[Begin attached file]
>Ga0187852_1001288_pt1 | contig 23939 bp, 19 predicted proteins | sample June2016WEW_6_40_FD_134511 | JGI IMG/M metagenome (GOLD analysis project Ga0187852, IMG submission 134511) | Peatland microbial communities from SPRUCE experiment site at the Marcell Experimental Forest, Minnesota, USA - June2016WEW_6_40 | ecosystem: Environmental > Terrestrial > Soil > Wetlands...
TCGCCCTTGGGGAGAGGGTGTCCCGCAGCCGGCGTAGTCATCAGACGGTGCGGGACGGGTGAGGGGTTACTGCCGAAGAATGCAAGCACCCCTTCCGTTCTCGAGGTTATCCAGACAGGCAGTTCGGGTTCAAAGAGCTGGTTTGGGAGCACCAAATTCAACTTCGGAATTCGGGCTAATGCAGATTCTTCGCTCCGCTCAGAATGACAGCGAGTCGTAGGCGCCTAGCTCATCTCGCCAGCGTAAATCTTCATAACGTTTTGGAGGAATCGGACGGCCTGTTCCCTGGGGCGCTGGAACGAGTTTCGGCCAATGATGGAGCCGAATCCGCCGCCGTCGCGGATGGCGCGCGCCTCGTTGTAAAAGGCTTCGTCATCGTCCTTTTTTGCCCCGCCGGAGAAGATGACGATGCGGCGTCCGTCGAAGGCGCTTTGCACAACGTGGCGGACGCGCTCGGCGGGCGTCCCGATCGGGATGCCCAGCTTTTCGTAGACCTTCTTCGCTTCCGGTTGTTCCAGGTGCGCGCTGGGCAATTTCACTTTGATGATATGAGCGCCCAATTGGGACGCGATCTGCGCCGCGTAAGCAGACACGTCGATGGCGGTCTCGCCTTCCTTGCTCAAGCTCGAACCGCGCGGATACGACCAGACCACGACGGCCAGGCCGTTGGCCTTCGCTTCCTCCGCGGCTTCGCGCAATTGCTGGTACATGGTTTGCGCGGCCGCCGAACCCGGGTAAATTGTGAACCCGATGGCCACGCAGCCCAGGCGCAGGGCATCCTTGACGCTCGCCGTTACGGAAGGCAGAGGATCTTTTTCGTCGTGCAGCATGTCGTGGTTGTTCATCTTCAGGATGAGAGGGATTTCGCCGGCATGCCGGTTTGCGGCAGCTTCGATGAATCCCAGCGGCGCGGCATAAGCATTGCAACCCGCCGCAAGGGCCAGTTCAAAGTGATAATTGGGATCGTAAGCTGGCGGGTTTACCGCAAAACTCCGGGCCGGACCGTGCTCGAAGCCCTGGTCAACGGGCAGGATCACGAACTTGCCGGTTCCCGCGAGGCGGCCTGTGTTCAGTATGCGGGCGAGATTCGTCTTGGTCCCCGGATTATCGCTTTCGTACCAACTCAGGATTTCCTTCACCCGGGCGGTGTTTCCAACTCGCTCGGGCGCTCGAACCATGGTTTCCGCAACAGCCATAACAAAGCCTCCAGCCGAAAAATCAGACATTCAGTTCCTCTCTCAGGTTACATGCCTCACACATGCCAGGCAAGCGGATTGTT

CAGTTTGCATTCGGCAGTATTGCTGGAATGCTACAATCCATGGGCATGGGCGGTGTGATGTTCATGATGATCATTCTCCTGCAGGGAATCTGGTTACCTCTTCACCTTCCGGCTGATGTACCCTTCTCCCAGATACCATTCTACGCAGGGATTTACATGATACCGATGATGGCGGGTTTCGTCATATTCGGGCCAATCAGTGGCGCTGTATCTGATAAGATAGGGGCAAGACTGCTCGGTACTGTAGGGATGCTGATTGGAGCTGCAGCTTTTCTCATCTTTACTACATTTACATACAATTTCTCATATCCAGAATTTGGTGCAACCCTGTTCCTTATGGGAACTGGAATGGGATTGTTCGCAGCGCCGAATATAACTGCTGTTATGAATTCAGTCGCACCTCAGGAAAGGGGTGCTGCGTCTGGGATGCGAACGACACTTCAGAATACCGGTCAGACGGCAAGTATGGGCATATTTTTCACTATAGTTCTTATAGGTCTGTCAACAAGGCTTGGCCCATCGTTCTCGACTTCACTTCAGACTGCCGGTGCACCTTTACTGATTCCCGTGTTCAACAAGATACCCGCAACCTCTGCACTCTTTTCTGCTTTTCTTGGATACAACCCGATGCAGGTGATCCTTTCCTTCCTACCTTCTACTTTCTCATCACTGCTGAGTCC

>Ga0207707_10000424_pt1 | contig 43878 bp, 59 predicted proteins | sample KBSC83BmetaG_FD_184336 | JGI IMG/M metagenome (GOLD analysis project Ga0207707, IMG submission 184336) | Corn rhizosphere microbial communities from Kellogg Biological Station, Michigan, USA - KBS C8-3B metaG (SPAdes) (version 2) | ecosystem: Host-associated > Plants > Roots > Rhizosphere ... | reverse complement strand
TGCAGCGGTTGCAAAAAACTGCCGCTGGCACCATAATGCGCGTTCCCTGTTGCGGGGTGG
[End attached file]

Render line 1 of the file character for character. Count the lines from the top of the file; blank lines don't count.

>Ga0187852_1001288_pt1 | contig 23939 bp, 19 predicted proteins | sample June2016WEW_6_40_FD_134511 | JGI IMG/M metagenome (GOLD analysis project Ga0187852, IMG submission 134511) | Peatland microbial communities from SPRUCE experiment site at the Marcell Experimental Forest, Minnesota, USA - June2016WEW_6_40 | ecosystem: Environmental > Terrestrial > Soil > Wetlands...